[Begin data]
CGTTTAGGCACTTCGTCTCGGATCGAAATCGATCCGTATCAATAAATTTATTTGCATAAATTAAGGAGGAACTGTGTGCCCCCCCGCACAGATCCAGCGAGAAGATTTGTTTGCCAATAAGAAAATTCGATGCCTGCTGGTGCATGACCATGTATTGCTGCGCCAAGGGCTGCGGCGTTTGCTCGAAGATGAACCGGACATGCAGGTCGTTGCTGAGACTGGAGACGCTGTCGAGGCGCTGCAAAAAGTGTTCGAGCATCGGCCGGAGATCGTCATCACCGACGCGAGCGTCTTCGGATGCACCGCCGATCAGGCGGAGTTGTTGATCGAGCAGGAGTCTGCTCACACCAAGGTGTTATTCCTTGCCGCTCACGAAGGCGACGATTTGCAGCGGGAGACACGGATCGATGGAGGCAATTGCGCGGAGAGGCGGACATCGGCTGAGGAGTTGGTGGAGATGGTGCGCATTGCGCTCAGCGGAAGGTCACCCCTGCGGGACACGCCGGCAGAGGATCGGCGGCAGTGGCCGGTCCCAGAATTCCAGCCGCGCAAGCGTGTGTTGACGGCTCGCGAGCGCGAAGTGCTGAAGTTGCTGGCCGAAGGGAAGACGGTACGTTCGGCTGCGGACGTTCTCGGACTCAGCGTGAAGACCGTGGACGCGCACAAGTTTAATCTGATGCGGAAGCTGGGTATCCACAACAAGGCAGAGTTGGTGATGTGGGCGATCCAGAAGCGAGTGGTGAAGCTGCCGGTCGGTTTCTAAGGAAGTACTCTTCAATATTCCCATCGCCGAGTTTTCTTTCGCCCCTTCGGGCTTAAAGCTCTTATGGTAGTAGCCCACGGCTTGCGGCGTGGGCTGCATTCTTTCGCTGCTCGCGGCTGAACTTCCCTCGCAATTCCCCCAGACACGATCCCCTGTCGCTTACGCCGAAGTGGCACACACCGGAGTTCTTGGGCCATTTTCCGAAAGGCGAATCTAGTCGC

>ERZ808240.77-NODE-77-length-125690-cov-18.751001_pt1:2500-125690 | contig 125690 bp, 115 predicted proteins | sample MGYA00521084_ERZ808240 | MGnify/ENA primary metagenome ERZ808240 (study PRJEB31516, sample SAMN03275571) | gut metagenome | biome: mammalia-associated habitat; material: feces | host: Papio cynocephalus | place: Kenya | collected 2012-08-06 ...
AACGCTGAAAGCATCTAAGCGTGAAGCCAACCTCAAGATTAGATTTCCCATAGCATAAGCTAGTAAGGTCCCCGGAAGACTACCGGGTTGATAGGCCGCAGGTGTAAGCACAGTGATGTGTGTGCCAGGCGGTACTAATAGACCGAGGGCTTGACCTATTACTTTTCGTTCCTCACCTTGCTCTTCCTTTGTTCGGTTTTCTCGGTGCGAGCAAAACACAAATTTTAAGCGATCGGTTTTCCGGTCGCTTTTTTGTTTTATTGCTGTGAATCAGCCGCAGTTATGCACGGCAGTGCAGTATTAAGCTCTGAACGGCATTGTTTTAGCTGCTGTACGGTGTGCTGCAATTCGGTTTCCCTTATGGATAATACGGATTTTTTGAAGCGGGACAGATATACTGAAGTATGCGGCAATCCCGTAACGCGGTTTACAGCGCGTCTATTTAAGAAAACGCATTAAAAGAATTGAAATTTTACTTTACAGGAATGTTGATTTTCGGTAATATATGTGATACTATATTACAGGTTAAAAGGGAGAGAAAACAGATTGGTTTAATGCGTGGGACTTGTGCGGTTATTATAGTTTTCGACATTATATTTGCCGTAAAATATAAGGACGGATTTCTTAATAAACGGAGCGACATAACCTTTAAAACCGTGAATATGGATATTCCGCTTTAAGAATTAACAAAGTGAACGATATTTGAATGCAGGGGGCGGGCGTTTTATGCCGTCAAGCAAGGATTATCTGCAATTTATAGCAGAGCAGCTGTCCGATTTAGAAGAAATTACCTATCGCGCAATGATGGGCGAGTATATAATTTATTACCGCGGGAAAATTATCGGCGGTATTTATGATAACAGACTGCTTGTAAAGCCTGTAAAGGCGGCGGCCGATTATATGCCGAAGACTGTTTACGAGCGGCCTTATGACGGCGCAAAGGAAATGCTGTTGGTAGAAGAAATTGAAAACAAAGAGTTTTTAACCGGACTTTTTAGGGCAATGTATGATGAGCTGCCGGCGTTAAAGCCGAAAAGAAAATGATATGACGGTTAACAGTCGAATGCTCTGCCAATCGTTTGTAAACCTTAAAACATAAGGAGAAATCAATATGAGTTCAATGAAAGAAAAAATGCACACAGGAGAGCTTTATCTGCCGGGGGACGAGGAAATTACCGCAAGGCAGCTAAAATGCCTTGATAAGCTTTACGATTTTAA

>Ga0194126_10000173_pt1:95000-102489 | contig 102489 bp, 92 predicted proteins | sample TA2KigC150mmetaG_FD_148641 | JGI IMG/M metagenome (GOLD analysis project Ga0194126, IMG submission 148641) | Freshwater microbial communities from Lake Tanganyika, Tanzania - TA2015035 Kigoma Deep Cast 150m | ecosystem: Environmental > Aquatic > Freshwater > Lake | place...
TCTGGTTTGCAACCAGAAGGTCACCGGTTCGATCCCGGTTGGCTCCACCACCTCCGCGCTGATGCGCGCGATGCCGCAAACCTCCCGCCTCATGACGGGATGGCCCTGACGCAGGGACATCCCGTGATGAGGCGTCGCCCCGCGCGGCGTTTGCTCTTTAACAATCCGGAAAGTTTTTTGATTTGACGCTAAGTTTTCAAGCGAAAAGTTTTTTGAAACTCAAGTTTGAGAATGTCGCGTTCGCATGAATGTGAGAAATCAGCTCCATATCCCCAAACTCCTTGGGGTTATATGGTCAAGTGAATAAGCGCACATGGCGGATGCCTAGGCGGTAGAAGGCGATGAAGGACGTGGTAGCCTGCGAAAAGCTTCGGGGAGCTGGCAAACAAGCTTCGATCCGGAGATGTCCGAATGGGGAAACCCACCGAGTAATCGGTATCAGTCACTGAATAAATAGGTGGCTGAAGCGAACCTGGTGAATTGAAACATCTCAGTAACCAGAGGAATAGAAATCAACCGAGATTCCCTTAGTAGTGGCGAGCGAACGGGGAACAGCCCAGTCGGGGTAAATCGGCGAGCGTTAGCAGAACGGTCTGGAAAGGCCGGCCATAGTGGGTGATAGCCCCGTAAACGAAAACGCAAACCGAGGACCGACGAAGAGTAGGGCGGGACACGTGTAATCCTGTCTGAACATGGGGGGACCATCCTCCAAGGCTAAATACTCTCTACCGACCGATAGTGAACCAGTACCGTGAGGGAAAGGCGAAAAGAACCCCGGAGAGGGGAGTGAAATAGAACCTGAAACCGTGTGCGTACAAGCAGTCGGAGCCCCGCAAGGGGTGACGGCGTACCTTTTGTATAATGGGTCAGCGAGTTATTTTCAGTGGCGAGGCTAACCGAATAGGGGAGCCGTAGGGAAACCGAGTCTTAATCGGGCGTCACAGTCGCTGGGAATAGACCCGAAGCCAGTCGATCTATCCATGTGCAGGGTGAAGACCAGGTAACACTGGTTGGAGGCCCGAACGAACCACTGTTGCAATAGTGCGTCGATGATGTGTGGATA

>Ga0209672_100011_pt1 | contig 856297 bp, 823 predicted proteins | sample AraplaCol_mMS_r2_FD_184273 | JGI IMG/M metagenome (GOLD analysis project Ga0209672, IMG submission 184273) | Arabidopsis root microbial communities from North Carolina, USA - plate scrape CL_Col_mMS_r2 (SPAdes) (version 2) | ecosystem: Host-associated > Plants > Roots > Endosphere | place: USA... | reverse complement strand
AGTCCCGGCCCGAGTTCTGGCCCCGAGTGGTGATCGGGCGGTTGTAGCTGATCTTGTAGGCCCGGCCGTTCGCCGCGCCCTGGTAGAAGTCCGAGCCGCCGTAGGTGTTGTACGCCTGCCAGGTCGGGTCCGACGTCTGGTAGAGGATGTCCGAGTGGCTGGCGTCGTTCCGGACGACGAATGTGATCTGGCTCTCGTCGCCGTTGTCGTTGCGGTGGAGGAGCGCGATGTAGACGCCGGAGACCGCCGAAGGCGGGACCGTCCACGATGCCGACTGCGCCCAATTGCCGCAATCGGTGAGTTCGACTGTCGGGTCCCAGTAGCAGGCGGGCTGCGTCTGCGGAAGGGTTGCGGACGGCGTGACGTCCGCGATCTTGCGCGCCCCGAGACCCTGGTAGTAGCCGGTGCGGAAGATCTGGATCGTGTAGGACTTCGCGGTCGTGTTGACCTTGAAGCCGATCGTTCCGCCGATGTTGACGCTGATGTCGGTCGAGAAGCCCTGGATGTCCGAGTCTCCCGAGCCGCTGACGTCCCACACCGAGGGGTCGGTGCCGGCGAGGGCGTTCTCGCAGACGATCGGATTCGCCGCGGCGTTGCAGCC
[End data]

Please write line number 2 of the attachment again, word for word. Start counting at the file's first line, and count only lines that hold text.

>ERZ808240.77-NODE-77-length-125690-cov-18.751001_pt1:2500-125690 | contig 125690 bp, 115 predicted proteins | sample MGYA00521084_ERZ808240 | MGnify/ENA primary metagenome ERZ808240 (study PRJEB31516, sample SAMN03275571) | gut metagenome | biome: mammalia-associated habitat; material: feces | host: Papio cynocephalus | place: Kenya | collected 2012-08-06 ...